Jonathan Hamilton, age 14, died in the fire aboard the SS Yarmouth Castle on November 13, 1965. He embarked on a Caribbean cruise from Miami, Florida for Nassau on November 12, 1965 with 376 passengers and 176 crewmen aboard, a total of 552 people. Jonathan was on the cruise with his family. His Mother Mary Hamilton was severely injured in the fire, and lost a leg afterwards.
In room 610, located on the main deck in the bow of the ship, a fire had begun smoldering on the evening of November 12th. Debates would rage as to how the fire started. Some say arson, others say stupidity was the culprit. Though arson was never proven, stupidity was.There was no sprinkler head in room 610. Other sprinklers head were not working. The United States Coast Guard (USCG) investigation showed that room 610 was not empty contrary to what the Yarmouth Castle Greek Captain, Byron Voutsinas, age 35, testified, instead full of old mattresses, papers, old wall panels, broken chairs and other highly flammable debris such as paint, floor cleaner and wax.
After the fire, more stupidity came to light. The USCG found no general alarm was sounded to warn passengers. The radio man claimed he had left his post, and when he became aware of the fire, could not make his way back to the radio shack. It was this same explanation given for the crew of Yarmouth Castle never calling out a SOS distress signal to alert those vessels able to assist in the rescue.
During recent renovations, the windows to outside cabins were sloppily painted, resulted in window frames being painted shut. Painting everything and everything was also the problem with lifeboat ropes painted so thick, they would not slide through the winches so they could be lowered.
Some of these contributing factors to the deaths of the 88 passengers and two crew aboard were confirmed by Oscar Benet. Benet and his wife were booked into cabin 703 right above room 610. Benet said that the window in his cabin was painted shut, he had to kick it out so they could evacuation after finding fire in the hallway. When they made it to a lifeboat, it was full.
Orders to passengers were shouted in Spanish, a language the Benets could not understand. They made it to a second lifeboat, but the ropes to lower it were painted and they stuck in the winches. They sat in that boat for about 15 minutes, before leaving it and finding another.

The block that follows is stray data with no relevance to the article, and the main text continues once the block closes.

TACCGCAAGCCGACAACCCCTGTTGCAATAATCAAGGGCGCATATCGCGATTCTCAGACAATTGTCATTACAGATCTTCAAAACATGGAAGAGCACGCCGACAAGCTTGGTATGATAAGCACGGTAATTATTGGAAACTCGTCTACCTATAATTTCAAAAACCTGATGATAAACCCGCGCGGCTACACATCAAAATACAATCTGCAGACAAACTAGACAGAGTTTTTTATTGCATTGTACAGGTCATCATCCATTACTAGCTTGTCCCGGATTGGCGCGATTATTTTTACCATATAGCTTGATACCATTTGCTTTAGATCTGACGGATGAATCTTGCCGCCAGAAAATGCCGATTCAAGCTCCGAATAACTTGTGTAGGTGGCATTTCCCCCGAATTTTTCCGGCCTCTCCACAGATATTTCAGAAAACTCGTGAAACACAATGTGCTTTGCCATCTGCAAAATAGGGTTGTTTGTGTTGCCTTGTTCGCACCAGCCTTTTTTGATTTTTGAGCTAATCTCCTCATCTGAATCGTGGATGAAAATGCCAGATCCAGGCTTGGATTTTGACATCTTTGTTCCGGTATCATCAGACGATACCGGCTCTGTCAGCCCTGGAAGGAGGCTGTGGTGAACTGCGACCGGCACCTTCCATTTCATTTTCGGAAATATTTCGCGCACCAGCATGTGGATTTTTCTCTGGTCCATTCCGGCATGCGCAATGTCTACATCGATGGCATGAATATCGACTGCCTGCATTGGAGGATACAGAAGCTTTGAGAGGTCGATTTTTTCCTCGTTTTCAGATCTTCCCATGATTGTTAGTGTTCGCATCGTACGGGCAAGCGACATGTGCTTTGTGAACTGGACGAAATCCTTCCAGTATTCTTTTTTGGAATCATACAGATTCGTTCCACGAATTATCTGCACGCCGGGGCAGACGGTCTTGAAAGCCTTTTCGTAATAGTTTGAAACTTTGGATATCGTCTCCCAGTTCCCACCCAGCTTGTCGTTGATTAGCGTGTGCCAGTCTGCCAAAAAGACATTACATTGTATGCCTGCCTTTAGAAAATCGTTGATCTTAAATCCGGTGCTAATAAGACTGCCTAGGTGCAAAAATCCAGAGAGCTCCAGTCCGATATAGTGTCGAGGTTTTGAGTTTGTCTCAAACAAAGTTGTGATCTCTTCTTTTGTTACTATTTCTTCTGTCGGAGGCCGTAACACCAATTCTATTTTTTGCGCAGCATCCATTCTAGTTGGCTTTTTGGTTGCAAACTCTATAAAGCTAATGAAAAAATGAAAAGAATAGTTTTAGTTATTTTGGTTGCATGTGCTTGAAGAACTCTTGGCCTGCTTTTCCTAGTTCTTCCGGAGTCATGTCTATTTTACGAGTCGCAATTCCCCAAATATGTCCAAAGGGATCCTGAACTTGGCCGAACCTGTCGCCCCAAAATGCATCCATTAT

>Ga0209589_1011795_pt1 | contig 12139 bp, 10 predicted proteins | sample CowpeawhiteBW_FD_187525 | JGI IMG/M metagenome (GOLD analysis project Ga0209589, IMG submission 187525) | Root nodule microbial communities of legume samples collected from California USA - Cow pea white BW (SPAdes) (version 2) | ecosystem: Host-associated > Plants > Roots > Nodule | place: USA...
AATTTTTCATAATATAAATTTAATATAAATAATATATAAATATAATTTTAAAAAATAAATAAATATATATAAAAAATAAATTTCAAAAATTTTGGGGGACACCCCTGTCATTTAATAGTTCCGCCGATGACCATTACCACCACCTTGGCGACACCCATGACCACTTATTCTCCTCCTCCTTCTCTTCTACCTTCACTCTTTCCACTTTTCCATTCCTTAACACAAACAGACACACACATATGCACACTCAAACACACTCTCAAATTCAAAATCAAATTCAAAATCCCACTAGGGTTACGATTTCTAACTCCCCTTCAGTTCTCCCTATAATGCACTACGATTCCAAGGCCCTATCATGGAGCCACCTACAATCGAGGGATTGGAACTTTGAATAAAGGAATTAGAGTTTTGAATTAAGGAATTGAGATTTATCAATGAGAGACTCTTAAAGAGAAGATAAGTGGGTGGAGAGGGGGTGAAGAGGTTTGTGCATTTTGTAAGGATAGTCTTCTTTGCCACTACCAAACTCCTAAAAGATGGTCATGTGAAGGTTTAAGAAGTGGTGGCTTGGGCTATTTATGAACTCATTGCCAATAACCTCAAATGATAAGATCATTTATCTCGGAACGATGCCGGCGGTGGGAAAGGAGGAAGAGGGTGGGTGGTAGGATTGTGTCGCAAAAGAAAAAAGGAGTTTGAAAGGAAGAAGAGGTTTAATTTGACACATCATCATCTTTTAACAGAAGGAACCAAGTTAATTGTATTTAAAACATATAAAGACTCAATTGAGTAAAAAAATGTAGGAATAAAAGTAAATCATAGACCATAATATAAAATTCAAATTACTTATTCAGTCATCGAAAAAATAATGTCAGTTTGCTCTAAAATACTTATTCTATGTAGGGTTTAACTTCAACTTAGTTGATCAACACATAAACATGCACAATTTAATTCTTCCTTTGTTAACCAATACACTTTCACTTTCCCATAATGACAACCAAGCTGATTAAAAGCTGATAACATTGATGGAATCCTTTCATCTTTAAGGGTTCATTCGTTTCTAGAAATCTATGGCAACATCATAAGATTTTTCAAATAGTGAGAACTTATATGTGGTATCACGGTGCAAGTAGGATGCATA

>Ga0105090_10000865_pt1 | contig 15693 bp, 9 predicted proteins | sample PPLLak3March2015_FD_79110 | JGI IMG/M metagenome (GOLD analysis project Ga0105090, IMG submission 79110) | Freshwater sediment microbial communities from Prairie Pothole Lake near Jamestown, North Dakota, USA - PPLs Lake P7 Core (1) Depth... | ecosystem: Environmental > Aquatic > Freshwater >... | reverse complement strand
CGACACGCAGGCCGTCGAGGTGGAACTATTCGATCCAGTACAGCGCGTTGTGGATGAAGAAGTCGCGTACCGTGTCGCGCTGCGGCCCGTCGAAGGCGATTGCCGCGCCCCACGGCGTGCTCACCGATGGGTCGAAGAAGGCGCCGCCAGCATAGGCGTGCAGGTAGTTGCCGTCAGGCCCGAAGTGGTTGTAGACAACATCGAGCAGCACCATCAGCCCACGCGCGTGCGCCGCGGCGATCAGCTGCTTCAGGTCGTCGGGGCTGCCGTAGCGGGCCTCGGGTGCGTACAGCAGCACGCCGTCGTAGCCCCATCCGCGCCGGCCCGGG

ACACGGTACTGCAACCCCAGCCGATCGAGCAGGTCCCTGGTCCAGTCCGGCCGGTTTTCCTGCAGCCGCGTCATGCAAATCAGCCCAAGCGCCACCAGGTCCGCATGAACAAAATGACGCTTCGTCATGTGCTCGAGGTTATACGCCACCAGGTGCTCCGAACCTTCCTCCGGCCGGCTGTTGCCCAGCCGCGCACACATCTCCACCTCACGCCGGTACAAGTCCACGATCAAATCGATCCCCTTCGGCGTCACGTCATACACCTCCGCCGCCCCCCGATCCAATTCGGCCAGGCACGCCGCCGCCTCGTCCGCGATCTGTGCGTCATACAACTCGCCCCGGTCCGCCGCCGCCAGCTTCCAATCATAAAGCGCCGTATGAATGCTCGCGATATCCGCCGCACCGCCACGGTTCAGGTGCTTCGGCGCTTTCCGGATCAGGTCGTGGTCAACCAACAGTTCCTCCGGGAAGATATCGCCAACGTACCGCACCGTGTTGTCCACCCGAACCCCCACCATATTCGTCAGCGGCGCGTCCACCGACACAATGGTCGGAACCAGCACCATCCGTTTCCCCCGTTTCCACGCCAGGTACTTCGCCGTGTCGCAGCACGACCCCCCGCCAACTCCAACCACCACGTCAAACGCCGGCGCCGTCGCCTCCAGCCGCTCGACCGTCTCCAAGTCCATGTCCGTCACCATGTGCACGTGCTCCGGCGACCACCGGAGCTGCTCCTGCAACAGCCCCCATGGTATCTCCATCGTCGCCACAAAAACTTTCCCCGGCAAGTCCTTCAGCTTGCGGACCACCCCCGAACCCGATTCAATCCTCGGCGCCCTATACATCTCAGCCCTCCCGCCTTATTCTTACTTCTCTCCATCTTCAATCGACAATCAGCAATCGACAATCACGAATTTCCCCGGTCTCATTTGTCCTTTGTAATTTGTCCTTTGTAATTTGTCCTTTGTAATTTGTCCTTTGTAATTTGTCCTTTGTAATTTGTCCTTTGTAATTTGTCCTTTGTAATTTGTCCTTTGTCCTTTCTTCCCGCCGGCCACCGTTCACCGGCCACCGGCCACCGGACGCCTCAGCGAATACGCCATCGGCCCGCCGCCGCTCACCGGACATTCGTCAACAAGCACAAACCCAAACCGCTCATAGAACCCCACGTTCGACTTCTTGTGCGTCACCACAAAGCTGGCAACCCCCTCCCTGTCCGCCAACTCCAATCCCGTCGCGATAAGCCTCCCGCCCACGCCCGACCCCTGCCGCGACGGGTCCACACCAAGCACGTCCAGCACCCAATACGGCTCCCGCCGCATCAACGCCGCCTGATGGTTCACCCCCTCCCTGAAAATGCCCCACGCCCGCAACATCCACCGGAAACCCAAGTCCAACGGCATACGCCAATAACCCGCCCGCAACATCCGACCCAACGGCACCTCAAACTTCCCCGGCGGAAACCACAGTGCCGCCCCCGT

Of the thirteen lifeboats, only six were launched. The first lifeboat launched had 20 people in it. Of the 20, only four were passengers, none of them women or children. The other 16 were comprised of the captain and 15 crew members. The next two lifeboats also were full of crew.
These lifeboats arrived at the freighter Finnpulp. The Finnpulp had been eight miles ahead of the Yarmouth Castle when crew noticed on their radar that Yarmouth had slowed, and looking back could see flames coming from her.
The captain, John Lehto ordered his freighter turned around full steam ahead and organized the rescue. He pulled his vessel along side Yarmouth Castle and began evacuating passengers right onto his ship. When flames pushed him back, he backed off, lowered his lifeboat and sent it to Yarmouth Castle. Imagine his surprise, when the first of Yarmouth Castle's own lifeboats arrived with her cowardly captain and crew aboard and only four passengers. Lehto became angry, took the four passengers aboard, but ordered Voutsinas and his crew back to their ship to assist in the rescue of their passengers. Had two rescue ships not arrived on the scene almost immediately, the survivors would have been 99% crew.
Later, Voutsinas would testify that he was not a coward, and in fact was the last to leave his ship, an honor no captain takes lightly. The testimony of Captain Lehto cleared up any doubt as to the moral character and leadership of the young Captain Voutsinas, and most of his crew.
The passenger liner Bahama Star had been following Yarmouth Castle, and was about twelve miles behind her. Her captain, Carl Brown saw the smoke and fire aboard the Yarmouth Castle around 0220 hours and radioed the USCG. He increased his speed and raced toward the stricken cruise ship.